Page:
This is a strategy for trading the Dow 30 stocks and SPY ETF, with no parameters to optimize and no bear market filters. Updated: August 1, 2023
Since SPY ETF inception, the simple strategy has outperformed the annualized return by a wide margin, with a Sharpe ratio greater than 1 when used to trade long-only Dow 30 stocks. In 2022, the strategy gained 6.7% while the SPY ETF lost 18.5%. and is up 15.5% year-to-date (August 1, 2023).
We used Norgate data for the Dow 30 index, which includes current and historical constituents, for all backtests. We recommend this data service (we do not have a referral arrangement with the company).
Timeframe: Daily (adjusted data)
Index: Dow 30 (current and past constituents)
Strategy type: Long-only mean-reversion
Maximum open positions: 10
Position size: equity/10
All trades are executed at the open of the next bar
Backtest range: 01/02/1993 –08/01/2023
- The backtest starts in 1993 to allow a sufficient sample.
- The strategy has no parameters and no price action filters.
Equity curve, yearly returns, drawdown profile, and comparison to S&P 500 total return B&H
|STRATEGY||SPY BUY AND HOLD|
|AVG. BARS IN TRADE||6.9||–|
The strategy CAGR is 17.7% versus 10% for buy and hold (without dividends). The maximum drawdown of the strategy is -30.5% versus -55.2% for buy and hold. The Sharpe ratio is 1.03 versus 0.53 for buy and hold.
The average holding period is 6.9 days and exposure is 82.5%. The strategy has generated more than 10,000 trades in the test period. In 2022 the strategy gained 6.7% versus a loss of 18.5% for SPY ETF.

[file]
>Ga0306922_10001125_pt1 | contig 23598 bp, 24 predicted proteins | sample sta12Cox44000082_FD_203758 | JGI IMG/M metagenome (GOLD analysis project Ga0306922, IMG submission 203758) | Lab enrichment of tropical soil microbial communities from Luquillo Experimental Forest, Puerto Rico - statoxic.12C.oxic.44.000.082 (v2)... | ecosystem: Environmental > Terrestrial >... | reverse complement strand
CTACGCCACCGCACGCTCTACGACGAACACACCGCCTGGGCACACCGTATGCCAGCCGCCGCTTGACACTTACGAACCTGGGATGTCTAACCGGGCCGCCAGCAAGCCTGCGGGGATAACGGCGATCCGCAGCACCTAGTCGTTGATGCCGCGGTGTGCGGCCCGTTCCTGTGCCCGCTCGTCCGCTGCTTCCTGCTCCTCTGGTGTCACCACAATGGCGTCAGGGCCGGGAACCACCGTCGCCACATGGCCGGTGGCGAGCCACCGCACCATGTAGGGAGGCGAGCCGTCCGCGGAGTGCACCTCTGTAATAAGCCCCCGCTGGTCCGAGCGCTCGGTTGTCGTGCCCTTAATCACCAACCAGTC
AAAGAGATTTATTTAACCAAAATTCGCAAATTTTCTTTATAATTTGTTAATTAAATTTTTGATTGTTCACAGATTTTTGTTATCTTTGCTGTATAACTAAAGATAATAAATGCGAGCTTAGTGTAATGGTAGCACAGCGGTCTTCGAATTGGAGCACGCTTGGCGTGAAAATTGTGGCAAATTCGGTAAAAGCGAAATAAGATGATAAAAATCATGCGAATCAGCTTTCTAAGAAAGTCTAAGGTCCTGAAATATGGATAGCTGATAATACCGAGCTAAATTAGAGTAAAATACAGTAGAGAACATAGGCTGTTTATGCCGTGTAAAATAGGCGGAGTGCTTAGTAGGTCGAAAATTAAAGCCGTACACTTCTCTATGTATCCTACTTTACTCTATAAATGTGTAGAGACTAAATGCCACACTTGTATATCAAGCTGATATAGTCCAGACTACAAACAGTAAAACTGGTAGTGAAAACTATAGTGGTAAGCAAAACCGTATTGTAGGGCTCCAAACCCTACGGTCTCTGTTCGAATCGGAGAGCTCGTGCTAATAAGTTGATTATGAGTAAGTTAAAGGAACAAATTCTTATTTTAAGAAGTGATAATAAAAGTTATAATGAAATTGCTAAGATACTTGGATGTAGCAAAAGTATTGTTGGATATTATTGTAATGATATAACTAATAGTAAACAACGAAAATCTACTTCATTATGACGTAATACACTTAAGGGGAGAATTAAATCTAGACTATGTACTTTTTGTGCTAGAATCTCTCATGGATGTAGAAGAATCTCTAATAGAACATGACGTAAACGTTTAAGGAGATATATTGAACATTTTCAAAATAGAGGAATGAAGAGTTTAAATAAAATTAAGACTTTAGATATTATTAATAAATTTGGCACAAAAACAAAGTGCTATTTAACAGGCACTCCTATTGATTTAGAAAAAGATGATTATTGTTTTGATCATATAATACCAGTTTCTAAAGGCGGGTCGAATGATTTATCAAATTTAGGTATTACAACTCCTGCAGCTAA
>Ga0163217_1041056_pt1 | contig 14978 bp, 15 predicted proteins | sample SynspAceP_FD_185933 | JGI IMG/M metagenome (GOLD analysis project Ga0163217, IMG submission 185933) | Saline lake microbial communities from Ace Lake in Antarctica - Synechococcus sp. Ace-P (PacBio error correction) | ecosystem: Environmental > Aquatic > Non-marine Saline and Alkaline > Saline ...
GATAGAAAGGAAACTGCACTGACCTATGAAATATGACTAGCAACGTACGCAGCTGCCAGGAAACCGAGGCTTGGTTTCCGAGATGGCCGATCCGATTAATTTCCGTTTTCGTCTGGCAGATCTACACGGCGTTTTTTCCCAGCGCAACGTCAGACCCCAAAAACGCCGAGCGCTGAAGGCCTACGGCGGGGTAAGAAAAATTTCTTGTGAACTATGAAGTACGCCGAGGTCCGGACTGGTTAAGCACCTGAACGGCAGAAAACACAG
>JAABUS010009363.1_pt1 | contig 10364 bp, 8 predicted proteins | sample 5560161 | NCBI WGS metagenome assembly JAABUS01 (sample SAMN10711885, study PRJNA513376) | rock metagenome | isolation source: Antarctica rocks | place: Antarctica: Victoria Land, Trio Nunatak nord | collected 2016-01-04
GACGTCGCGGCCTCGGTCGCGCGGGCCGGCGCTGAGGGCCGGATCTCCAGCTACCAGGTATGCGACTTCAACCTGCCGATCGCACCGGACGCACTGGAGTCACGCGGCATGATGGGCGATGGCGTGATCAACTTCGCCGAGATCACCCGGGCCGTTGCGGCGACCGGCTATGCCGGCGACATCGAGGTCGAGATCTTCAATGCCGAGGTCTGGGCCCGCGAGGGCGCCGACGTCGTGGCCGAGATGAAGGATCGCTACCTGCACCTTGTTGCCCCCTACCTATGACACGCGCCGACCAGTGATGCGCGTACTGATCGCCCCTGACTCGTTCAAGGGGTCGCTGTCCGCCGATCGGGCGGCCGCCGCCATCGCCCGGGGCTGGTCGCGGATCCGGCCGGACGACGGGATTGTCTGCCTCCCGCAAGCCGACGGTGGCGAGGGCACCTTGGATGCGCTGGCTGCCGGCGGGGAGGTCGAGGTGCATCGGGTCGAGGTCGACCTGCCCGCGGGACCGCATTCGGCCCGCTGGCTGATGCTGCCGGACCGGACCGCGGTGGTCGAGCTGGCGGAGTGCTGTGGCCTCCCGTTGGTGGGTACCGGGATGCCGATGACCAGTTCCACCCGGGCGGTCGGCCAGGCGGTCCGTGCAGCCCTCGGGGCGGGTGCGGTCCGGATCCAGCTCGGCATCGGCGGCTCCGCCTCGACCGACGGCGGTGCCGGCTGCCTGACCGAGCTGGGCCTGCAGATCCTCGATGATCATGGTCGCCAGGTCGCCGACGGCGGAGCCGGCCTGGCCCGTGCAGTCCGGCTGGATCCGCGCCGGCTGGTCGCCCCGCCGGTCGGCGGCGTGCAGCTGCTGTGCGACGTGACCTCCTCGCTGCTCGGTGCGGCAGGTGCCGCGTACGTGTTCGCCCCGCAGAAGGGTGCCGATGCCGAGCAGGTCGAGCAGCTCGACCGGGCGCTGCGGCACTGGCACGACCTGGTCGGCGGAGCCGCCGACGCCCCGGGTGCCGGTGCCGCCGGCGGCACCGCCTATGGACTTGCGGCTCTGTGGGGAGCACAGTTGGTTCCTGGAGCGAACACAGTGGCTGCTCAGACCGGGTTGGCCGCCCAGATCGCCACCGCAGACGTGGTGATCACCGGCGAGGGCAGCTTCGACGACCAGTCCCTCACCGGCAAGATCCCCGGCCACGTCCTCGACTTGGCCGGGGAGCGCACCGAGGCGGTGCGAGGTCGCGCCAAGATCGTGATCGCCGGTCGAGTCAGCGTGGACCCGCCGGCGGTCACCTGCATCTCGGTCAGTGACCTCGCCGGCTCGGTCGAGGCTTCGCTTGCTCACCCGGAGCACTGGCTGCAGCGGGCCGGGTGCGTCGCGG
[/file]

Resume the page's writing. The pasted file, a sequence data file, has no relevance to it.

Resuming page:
SPY ETF Performance
Below is the equity curve with yearly returns, and the drawdown profile, when using the B2S2 strategy to trade SPY ETF from inception to August 1, 2023.
This simple long-only strategy gained 1.7% in 2022, versus a loss of 18.5% for SPY ETF, and is up 21.7% year-to-date. The annualized return is 8.8%, the win rate is 69%, and the number of trades is 611 since the inception of the SPY ETF.
About the risks of mean-reversion strategies
Mean-reversion methods are risky since the trades typically go against the short-term trend, and stop-loss orders cannot be employed efficiently because, in the majority of instances, they destroy profitability.
Mean-reversion strategies are only good for experienced traders who know how to manage risk and are willing to take on big risks.
When using a profitable mean-reversion strategy, inexperienced traders may lose money because they are afraid to act on signals that are risky at first but pay off in the long run.
Disclaimer: No part of the analysis in this blog constitutes a trade recommendation. The past performance of any trading system or methodology is not necessarily indicative of future results. Read the full disclaimer here.
Charting and backtesting program: Amibroker. Data provider: Norgate Data